Charles E. Kaufman Foundation

2017 New Initiative Grant

Michael Hatridge, Ph.D. (PI) Assistant Professor of Physics, University of Pittsburgh

Roger Mong, Ph.D. (co-investigator) Assistant Professor of Physics, University of Pittsburgh

Protecting quantum wires for quantum computing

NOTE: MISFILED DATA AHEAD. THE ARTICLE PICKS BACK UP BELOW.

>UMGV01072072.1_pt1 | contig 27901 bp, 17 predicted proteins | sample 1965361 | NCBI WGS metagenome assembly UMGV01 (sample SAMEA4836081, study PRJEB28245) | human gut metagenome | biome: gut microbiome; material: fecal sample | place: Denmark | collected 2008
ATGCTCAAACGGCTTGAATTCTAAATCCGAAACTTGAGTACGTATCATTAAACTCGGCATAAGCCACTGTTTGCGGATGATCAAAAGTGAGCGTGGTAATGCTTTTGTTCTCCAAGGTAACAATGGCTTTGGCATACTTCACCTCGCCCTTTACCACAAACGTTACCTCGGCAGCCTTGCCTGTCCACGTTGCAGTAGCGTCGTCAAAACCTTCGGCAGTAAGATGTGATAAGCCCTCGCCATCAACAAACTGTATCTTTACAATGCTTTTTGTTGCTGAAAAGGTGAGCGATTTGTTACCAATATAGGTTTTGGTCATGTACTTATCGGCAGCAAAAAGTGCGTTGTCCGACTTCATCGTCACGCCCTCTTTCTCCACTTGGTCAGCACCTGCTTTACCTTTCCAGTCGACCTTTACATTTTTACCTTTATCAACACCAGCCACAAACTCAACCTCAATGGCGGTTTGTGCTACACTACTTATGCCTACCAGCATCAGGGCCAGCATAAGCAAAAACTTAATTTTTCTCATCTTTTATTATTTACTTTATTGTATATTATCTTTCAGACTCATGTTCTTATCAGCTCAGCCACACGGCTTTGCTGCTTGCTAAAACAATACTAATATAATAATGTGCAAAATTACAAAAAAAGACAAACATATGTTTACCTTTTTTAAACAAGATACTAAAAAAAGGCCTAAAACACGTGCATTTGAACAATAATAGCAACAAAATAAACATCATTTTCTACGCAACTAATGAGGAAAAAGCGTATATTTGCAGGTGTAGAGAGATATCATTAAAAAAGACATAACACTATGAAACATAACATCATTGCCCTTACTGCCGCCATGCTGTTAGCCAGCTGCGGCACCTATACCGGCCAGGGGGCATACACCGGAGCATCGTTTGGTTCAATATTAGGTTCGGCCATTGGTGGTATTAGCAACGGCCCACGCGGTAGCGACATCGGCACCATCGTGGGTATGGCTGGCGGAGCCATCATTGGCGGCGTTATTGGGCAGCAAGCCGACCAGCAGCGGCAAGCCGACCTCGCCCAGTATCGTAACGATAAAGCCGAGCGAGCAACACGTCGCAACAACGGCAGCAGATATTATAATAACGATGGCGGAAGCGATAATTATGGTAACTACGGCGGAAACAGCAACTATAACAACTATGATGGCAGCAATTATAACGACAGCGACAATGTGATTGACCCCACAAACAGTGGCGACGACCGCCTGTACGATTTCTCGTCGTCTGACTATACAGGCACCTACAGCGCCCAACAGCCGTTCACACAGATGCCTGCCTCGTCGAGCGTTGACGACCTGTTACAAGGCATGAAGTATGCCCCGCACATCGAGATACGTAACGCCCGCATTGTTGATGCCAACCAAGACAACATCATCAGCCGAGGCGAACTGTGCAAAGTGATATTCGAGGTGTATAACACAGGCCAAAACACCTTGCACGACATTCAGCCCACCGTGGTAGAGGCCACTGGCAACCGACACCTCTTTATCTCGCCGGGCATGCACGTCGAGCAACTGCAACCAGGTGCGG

At a fundamental level, all matter is quantum. Our perception that we inhabit a classical world is due to the delicacy of quantum states: large systems rapidly lose their quantum features due to decoherence and imperfect control. One of the greatest dreams of the 21st century is to harness and control quantum matter from the ‘bottom up’ with perfect control, so that large quantum machines (or quantum computers) can be built which retain their fully quantum nature and provide tremendous computing power for intractable problems in physics, chemistry, big data, and more. Another picture of quantum matter is offered by exotic ‘topological’ phases of matter. Topological phases directly contradict the behavior of usual matter, in that the states at the system’s edges are protected against electrical loss due to imperfections. In contradiction to normal quantum matter, this protection improves rather than degrades with increased system size. This project will seek to combine the best features of quantum computing and topologically protected systems. We will focus on realizing a two-dimensional array of superconducting elements capable of routing and transforming quantum light around its edge without loss. This array will act as a ‘quantum wire’ connecting distant parts of a quantum computer. This project will open new doors in the study of topological systems, while the quantum wire itself will serve as a vital element in quantum communication and a potential backbone for large-scale quantum computers.

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